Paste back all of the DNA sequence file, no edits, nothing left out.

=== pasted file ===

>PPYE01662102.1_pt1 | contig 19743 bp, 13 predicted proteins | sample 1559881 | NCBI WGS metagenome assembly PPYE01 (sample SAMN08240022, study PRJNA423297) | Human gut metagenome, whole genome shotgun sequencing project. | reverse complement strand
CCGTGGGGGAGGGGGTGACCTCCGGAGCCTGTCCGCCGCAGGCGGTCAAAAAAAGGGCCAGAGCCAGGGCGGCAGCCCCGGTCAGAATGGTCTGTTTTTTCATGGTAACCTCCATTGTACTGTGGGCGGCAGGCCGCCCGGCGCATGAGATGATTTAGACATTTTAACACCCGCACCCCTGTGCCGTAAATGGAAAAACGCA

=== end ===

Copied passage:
>PPYE01662102.1_pt1 | contig 19743 bp, 13 predicted proteins | sample 1559881 | NCBI WGS metagenome assembly PPYE01 (sample SAMN08240022, study PRJNA423297) | Human gut metagenome, whole genome shotgun sequencing project. | reverse complement strand
CCGTGGGGGAGGGGGTGACCTCCGGAGCCTGTCCGCCGCAGGCGGTCAAAAAAAGGGCCAGAGCCAGGGCGGCAGCCCCGGTCAGAATGGTCTGTTTTTTCATGGTAACCTCCATTGTACTGTGGGCGGCAGGCCGCCCGGCGCATGAGATGATTTAGACATTTTAACACCCGCACCCCTGTGCCGTAAATGGAAAAACGCA